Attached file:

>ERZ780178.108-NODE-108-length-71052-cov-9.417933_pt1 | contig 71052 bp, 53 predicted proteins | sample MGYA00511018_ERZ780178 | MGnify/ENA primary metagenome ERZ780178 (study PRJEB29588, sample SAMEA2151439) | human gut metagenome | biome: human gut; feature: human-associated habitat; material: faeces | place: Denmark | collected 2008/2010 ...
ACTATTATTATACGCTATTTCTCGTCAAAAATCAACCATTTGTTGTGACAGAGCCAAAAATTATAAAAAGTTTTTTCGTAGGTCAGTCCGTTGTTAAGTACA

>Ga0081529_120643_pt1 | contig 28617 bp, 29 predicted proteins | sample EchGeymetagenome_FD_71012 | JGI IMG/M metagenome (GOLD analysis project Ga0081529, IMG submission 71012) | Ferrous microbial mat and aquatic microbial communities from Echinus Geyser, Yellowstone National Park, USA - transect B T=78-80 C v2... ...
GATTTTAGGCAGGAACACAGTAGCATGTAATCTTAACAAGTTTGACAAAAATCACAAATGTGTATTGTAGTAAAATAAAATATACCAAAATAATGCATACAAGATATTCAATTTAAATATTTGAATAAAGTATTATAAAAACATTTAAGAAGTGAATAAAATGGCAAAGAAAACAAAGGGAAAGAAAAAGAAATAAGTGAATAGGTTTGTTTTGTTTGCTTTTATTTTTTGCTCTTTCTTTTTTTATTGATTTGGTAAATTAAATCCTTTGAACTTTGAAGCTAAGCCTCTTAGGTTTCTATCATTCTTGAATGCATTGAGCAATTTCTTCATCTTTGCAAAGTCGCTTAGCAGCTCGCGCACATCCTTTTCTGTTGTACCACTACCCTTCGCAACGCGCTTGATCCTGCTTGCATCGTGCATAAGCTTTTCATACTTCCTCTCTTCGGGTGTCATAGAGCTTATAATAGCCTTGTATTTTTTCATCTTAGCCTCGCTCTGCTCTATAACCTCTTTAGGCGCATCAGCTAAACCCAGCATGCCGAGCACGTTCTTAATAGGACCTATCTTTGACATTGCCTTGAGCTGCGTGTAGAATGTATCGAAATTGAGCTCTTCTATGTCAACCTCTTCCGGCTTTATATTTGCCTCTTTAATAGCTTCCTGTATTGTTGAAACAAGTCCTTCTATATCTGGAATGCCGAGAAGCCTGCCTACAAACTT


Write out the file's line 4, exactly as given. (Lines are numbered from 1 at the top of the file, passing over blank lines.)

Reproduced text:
GATTTTAGGCAGGAACACAGTAGCATGTAATCTTAACAAGTTTGACAAAAATCACAAATGTGTATTGTAGTAAAATAAAATATACCAAAATAATGCATACAAGATATTCAATTTAAATATTTGAATAAAGTATTATAAAAACATTTAAGAAGTGAATAAAATGGCAAAGAAAACAAAGGGAAAGAAAAAGAAATAAGTGAATAGGTTTGTTTTGTTTGCTTTTATTTTTTGCTCTTTCTTTTTTTATTGATTTGGTAAATTAAATCCTTTGAACTTTGAAGCTAAGCCTCTTAGGTTTCTATCATTCTTGAATGCATTGAGCAATTTCTTCATCTTTGCAAAGTCGCTTAGCAGCTCGCGCACATCCTTTTCTGTTGTACCACTACCCTTCGCAACGCGCTTGATCCTGCTTGCATCGTGCATAAGCTTTTCATACTTCCTCTCTTCGGGTGTCATAGAGCTTATAATAGCCTTGTATTTTTTCATCTTAGCCTCGCTCTGCTCTATAACCTCTTTAGGCGCATCAGCTAAACCCAGCATGCCGAGCACGTTCTTAATAGGACCTATCTTTGACATTGCCTTGAGCTGCGTGTAGAATGTATCGAAATTGAGCTCTTCTATGTCAACCTCTTCCGGCTTTATATTTGCCTCTTTAATAGCTTCCTGTATTGTTGAAACAAGTCCTTCTATATCTGGAATGCCGAGAAGCCTGCCTACAAACTT